Delta Dental president comments on healthcare reform bill

Without a few small but significant changes, the health care reform legislation currently being crafted by U.S. Congress could actually disrupt dental coverage for millions of children who already have it now, according to Delta Dental Plans Association President Kim Volk.

Volk is urging members of Congress to consider key oral health provisions as the House and Senate reconcile their differing healthcare reform bills.

"Delta Dental is pleased that both the House and Senate healthcare reform bills seek to expand access to oral health care," said Volk in a company press release. "However, without changes, both of these bills will seriously, and inadvertently, disrupt the primary dental coverage enjoyed by millions of Americans today and undo decades of progress in improving the nation's oral health."

Congress should address key dental-related issues as it irons out the differences between House and Senate bills, he added.

"First, we ask Congress to allow for vigorous competition among different types of insurance companies, including stand-alone dental carriers and the dental-focused carriers," Volk said. "Unfortunately, the House bill would force families to buy children's dental insurance from medical insurers, without the option to purchase from more experienced and specialized dental plans. It would also force parents with family dental coverage today to purchase two dental plans -- one for their children and another for themselves. Ultimately, the House bill would disrupt coverage for an estimated 40 to 50 million children across the country."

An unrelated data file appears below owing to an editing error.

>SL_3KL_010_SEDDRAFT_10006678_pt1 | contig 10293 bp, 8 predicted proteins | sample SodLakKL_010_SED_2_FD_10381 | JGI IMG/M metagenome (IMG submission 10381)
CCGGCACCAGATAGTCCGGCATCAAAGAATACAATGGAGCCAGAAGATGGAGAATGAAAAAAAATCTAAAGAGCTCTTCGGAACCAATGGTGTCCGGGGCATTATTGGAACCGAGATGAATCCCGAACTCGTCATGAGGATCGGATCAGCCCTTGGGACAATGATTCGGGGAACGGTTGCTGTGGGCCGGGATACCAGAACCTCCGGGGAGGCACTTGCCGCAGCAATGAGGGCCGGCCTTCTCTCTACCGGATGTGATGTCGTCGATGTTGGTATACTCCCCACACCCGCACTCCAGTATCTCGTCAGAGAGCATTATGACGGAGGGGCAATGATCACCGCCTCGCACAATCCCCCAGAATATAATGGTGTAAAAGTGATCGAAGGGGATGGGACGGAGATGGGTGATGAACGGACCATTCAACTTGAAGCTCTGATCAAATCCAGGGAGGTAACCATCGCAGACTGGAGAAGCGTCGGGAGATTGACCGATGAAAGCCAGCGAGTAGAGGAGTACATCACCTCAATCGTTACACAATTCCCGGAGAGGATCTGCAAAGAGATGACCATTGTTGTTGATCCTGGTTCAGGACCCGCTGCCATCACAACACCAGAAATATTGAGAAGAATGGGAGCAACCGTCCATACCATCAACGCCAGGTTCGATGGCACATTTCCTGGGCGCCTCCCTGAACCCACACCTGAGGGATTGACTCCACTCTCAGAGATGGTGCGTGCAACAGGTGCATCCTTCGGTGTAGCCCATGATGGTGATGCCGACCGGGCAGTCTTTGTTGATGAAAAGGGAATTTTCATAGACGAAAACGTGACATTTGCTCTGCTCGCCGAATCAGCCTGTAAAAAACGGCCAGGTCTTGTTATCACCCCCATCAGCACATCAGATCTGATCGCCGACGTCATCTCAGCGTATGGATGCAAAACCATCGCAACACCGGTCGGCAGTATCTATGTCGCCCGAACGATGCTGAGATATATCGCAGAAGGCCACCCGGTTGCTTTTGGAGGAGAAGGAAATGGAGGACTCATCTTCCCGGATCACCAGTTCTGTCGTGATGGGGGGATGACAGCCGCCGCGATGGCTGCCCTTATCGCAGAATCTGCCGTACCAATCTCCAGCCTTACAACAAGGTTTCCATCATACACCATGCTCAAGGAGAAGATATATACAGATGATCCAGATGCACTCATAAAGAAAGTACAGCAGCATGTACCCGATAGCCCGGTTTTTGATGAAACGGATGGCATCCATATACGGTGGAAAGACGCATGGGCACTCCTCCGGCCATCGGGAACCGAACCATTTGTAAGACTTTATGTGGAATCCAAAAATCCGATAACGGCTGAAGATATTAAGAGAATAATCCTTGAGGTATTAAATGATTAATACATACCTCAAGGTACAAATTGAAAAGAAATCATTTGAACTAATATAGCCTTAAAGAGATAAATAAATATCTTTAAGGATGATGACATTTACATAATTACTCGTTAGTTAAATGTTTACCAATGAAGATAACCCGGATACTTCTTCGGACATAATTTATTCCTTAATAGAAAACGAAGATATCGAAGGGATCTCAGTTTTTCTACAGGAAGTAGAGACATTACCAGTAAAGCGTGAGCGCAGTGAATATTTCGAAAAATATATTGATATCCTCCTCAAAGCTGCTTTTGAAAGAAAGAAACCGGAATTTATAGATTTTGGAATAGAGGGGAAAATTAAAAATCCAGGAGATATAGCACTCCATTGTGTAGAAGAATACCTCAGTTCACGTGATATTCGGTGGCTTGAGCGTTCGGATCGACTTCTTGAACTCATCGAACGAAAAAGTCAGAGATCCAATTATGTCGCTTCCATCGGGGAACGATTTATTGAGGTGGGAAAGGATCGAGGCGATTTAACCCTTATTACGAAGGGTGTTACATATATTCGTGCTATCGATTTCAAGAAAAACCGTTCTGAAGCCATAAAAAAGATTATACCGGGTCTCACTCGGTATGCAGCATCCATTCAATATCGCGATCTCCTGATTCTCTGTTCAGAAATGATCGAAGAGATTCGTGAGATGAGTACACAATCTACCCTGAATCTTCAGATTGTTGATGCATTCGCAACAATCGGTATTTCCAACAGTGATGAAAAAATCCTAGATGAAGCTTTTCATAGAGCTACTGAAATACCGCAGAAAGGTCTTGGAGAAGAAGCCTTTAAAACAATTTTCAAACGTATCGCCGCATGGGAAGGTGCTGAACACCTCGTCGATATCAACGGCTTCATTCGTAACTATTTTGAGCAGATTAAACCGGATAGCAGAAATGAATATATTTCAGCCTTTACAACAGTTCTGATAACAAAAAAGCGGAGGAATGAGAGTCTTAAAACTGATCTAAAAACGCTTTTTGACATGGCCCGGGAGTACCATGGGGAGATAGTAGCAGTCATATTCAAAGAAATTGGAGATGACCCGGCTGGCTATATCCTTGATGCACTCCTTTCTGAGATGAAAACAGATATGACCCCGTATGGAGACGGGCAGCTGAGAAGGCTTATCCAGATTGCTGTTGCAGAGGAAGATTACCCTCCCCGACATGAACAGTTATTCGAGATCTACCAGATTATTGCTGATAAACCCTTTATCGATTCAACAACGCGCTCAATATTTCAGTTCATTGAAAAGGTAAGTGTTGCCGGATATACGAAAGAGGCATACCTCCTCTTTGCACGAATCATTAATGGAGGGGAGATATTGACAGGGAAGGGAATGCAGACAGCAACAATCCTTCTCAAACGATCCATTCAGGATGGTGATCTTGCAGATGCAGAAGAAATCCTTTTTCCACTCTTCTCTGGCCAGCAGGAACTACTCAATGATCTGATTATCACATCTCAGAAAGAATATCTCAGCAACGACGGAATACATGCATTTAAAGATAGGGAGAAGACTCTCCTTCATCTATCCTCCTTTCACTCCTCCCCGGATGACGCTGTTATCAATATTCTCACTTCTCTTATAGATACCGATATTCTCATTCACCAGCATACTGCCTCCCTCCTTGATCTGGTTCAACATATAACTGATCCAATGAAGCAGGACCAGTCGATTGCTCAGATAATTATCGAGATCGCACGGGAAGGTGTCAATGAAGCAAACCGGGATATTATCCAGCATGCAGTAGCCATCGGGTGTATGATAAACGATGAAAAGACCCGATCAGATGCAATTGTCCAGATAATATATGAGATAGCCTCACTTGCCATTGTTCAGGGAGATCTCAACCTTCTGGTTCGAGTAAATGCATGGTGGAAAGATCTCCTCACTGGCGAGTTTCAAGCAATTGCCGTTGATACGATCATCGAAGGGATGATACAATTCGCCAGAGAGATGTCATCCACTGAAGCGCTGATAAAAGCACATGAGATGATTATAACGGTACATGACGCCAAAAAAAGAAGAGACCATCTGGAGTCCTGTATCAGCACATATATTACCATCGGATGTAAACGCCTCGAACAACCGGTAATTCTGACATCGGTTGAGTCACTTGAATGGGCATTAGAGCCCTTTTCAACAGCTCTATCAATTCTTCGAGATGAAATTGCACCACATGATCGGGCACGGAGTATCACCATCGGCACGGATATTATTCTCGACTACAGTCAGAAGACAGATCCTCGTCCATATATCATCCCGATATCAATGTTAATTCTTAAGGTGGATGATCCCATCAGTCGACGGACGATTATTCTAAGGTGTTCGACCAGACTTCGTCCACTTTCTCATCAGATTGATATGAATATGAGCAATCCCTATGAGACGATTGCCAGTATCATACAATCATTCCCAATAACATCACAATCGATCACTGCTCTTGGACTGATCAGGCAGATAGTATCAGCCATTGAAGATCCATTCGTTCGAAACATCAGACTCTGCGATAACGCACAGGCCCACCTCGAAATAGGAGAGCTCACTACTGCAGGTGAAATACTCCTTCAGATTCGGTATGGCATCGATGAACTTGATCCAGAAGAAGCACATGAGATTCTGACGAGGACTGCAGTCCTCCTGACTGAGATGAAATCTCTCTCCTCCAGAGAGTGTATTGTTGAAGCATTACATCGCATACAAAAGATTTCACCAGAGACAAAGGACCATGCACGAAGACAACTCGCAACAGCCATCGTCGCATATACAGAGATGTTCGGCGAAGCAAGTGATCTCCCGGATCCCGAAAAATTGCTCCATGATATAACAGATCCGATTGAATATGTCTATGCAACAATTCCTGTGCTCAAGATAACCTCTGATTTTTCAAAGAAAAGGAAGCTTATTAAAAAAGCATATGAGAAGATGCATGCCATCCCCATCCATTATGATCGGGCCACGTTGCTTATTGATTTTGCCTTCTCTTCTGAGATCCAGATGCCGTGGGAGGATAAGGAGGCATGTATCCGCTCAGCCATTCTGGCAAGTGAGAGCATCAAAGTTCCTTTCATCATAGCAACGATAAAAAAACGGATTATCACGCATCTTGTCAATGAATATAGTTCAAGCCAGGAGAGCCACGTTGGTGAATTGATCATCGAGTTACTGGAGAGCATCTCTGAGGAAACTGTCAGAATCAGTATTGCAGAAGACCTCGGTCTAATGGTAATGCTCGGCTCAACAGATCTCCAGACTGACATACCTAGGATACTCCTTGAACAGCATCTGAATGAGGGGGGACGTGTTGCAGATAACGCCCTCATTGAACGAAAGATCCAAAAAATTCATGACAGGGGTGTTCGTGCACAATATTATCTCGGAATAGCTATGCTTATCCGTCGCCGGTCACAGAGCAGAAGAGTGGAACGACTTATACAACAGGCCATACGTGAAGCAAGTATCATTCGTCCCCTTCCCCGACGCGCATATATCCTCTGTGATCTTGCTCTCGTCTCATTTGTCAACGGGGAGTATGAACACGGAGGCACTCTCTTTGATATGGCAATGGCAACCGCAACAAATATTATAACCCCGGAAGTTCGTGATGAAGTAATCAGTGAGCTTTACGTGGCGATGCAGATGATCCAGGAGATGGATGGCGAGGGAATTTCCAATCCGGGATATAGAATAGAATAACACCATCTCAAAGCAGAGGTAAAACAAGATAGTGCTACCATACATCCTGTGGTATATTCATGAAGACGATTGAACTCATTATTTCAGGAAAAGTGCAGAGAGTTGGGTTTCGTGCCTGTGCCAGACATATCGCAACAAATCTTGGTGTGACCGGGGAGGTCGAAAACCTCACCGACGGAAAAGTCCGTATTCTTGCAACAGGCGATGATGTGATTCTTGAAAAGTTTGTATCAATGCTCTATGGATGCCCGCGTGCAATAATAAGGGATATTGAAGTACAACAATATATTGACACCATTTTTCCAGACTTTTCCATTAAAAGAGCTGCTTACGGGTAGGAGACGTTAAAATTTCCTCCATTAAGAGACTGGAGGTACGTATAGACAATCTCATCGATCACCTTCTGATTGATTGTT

Volk noted that the Senate bill allows for competition inside the new health insurance Exchange but fails to assure it for those who currently have dental coverage.

Delta Dental is also urging Congress to include language in the final legislation that improves transparency and preserves consumer options by requiring separate pricing of pediatric dental plans. "Separate pricing will give consumers the opportunity to compare costs and determine which dental plan best meets their needs and those of their families," Volk said.

He also expressed concern with the Senate's proposal to impose an excise tax on employer-provided health benefits that exceed a maximum threshold.

"Dental insurance is not getting the same attention in the healthcare reform debate, in part because dental benefits -- and their prevention-based model -- are examples of what works in health care. Any cap on employer-paid dental premiums would erect new barriers to access and seriously erode decades of progress in oral health," Volk said.

"Both chambers of Congress have sought to make prevention a focus in healthcare reform. That's exactly what 170 million Americans enjoy with their current dental plans."

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